Archived Voice Articles
A snapshot of residence life at Dordt College: Developing good people
On January 29 over ninety students showed up at the Residence Life information meeting held in the Eckardt Lounge. There was a buzz in the room, and it wasn’t just the dessert pizza.
Students who attended were given a snapshot of the Residence Life program at Dordt College. Sandi Altena, director of residence life at Dordt explained to those gathered that the residence life program at Dordt is different from those at secular institutions and also different from those at many Christian colleges.
Resident Assistants get to know each other and the students who live in their buildings through a variety of planned activities.
“Our program is based on sound developmental philosophy,” Altena says. “Our student leaders are trained to empower other students to grow in all aspects of their lives. Wisdom development is our overall goal. It originates in the fear of the Lord, is deepened into spiritual insight, and is expressed in loving service to others.”
“Our resident directors really care about their staffs and pour themselves into them through mentor relationships,” Altena continues. Resident directors also work with the Campus Ministries office and the International Program.
Students who apply for the thirty-three Resident Assistant positions at Dordt go through a rigorous interview process. Selection is made based on faith commitment, academic ability, integrity, communication skills, and healthy, balanced lifestyles and relationships. After the final selections are made, the new staff participates in several spring training sessions and returns early in the fall for an uninterrupted week of rigorous training.
The purpose of the training, according to Altena, is not primarily to develop ‘good RA’s,’ but to develop ‘good people.’ Altena requires the staff to read a book over the summer that challenges each of them to ask themselves the big questions of life—“Who owns your heart? And are you willing to be transformed by the King?” These questions, according to Altena, help student leaders understand their positions on staff as a calling and not just a job. It helps them understand their work as ministry. They are encouraged to pray in preparation for their residents’ arrival, and they, themselves, are prayed for earnestly by the professional staff.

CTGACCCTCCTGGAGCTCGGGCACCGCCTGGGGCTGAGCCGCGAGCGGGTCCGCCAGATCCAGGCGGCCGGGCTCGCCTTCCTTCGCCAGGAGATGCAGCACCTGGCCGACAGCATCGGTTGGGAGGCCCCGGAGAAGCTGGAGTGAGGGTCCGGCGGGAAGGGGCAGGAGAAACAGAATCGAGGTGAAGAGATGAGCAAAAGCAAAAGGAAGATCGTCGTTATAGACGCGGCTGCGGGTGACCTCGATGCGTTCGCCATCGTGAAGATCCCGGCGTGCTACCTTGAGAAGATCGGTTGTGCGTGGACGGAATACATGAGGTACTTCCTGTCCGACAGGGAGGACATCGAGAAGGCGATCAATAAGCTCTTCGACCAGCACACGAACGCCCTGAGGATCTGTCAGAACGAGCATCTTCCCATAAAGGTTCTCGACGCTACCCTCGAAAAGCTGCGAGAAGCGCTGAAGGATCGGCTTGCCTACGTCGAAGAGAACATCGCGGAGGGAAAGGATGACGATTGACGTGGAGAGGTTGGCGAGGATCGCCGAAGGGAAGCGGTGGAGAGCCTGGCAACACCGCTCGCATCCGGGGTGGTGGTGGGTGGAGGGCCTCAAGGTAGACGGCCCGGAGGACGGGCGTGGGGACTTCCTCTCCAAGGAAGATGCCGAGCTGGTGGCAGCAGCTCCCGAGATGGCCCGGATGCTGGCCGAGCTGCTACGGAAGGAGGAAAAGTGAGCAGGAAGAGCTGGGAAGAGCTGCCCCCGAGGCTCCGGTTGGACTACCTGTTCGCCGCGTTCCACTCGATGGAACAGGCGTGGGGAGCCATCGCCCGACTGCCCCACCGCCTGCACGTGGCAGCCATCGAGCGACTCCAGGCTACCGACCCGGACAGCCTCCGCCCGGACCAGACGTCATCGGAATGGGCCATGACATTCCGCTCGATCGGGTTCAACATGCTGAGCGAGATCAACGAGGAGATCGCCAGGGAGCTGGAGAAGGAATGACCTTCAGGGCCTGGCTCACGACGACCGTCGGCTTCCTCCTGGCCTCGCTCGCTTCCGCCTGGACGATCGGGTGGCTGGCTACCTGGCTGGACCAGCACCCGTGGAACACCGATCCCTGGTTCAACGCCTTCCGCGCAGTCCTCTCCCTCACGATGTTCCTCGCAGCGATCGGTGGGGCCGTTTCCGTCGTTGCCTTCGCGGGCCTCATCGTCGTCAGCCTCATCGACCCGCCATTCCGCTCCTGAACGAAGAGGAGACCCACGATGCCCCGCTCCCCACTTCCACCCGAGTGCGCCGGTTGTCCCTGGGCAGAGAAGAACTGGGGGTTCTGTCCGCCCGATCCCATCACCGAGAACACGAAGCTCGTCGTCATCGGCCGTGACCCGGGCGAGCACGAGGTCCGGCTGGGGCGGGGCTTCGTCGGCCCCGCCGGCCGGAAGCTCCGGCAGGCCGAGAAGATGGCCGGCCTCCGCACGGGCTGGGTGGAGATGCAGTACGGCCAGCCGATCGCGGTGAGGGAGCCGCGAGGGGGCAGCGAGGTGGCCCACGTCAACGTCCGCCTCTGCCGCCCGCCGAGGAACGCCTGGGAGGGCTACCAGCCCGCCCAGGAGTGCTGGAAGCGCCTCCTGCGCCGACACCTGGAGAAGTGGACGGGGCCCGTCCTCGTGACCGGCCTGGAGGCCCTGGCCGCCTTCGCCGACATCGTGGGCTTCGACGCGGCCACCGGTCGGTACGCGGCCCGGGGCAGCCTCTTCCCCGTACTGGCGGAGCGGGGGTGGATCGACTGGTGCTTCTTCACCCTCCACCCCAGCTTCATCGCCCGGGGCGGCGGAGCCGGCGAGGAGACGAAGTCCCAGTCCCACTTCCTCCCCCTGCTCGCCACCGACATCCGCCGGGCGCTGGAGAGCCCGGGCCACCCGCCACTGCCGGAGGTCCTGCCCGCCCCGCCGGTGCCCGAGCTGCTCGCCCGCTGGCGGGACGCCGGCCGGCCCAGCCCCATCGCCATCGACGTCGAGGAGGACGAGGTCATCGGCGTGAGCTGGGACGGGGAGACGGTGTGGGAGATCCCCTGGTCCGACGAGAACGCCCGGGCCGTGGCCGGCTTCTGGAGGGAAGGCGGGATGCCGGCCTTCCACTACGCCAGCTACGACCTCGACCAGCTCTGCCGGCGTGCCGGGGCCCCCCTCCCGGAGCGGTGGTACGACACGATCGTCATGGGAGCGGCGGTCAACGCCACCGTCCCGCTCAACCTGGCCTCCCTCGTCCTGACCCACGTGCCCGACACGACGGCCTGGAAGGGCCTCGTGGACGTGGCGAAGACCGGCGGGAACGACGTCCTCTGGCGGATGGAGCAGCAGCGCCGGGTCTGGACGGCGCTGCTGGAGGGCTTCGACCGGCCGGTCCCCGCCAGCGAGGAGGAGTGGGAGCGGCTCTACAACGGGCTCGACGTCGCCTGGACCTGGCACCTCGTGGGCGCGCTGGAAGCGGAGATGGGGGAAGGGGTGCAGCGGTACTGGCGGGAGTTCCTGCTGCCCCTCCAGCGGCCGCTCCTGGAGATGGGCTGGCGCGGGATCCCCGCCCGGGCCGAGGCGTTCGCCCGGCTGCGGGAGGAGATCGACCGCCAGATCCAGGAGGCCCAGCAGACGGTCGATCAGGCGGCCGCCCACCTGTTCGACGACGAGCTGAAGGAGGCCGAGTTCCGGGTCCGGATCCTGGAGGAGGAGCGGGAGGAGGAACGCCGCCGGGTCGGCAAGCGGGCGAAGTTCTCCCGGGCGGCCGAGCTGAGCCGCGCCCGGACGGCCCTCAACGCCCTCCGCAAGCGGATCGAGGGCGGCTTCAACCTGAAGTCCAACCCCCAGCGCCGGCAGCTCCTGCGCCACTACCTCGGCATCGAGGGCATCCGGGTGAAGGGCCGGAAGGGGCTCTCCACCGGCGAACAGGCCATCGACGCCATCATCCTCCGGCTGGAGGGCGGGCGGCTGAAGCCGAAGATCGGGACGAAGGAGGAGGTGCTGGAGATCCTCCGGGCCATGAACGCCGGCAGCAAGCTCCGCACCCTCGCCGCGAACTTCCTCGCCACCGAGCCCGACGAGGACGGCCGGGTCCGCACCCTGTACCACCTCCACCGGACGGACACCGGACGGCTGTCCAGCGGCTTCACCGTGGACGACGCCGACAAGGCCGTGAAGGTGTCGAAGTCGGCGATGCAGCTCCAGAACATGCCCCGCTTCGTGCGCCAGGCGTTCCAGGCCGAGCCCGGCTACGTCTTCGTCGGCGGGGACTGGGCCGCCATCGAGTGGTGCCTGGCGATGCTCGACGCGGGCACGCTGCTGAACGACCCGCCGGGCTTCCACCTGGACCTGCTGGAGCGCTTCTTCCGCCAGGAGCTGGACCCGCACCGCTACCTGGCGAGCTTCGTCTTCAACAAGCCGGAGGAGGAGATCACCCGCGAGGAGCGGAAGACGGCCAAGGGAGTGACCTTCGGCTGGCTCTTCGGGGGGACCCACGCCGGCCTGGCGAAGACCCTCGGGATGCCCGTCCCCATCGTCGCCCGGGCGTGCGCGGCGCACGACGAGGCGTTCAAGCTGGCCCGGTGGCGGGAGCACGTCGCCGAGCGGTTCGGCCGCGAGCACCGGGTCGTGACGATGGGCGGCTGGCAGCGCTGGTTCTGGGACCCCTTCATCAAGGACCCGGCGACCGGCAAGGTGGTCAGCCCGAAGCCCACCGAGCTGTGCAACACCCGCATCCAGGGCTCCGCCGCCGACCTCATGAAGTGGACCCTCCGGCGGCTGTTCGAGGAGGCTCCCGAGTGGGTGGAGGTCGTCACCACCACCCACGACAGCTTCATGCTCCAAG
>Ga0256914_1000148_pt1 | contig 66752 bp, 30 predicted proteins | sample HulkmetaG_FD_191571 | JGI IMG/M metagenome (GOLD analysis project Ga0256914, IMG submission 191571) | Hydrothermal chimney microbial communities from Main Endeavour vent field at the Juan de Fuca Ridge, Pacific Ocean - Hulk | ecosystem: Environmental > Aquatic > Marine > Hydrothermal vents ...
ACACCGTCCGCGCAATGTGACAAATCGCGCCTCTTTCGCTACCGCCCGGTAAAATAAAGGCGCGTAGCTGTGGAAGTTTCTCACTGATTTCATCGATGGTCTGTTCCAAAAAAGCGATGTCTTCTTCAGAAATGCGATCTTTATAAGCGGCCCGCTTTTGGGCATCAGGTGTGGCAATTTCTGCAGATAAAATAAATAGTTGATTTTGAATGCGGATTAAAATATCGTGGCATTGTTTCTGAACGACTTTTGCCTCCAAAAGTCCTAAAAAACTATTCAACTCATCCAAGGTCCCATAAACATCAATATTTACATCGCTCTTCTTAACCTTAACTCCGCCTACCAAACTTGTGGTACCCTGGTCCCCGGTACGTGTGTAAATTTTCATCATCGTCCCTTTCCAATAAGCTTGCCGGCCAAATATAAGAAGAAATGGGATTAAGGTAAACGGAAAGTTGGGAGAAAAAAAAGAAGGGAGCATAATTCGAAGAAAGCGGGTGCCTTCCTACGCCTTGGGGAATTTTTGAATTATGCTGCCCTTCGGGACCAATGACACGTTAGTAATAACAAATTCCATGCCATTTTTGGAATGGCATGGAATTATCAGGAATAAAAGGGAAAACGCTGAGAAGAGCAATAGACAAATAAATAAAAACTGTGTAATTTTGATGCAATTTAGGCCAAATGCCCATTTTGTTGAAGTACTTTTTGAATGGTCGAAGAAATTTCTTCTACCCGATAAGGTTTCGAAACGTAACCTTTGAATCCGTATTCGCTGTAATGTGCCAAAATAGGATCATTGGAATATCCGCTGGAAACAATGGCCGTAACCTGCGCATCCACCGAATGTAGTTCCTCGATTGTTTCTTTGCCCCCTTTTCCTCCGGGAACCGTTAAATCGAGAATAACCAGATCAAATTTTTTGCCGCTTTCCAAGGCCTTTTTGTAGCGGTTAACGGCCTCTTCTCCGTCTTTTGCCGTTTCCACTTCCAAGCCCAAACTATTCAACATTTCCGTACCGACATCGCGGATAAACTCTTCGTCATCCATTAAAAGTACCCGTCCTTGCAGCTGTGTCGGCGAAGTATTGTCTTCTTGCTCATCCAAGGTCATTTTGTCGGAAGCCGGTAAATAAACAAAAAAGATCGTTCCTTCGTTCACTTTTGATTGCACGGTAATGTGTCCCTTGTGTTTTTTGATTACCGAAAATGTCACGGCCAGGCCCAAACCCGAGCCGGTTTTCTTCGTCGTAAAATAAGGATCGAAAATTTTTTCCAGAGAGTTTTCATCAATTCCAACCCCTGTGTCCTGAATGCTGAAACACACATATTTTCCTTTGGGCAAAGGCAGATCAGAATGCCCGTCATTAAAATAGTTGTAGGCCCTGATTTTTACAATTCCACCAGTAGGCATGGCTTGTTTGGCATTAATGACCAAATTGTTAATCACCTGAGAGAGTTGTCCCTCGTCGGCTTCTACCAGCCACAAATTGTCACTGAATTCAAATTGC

Residence life staff at Dordt are committed to four primary tasks:
• helping the community have meaningful conversations with each other–conversations that are civil, that have consequence, that seek to understand, and that address all areas of the whole person, the kingdom, and Creation.
• focusing on healthy empowering relationships–understanding that people are enlarged through relationships with others and with God.
• living thoughtful and intentional lives, and asking themselves questions like “Who owns your heart? How are things connected? How did I get where I am today? What should I do now?" Both resident leaders and their fellow students are inevitably changed by these conversations.
• creating space for learning, space for worship, space for prayer, space for cultural impact, and space for relationships to happen.
The fourth emphasis is new this year. “Our crazy pace often blocks the very things we’re trying to accomplish,” Altena says. “This concept fits nicely with our developmental approach. Creating space for students begins by letting them ask questions, wrestle with their fears, and be unable to answer all of their questions. We want to help them in their process of becoming–and all of that requires space!”
Altena and her staff have also begun recently to work more closely with the college’s Retention Council. Because the residence life staff sees the broad context of a student’s life, they can provide perspective to many academic concerns. At the same time they’re often able to provide care—and sometimes challenge—when a student begins to do poorly.
“The direction we’re going just seems to be good,” Altena concludes.
The residence life professionals at Dordt share a vision for the Dordt community. They acknowledge that very good things are happening here, but would like to see even more evidence of the Fruit of the Spirit on campus. Enhanced learning, civility, celebration, justice, accountability, wisdom, kingdom activism, and shalom are goals they all reach for and encourage.
“Fostering a wildly loving community that’s passionate about the Lord is where we want to go,” says Altena –“from North Hall (the all guys building) where RA Tim Kooiman visits the rooms of his residents on Tuesday nights to gather prayer requests, and share real—and often broken—moments; to East Hall where RAs have recreated a family tradition of thankful feathered turkeys; to Covenant Hall where the residents are rain-soaked from a Kickballooza Tournament (whatever that is!); to West Hall where the Box Fort building contest (judged by President Zylstra himself) is held annually in the fall—it’s obvious that something special is happening in this residential community.”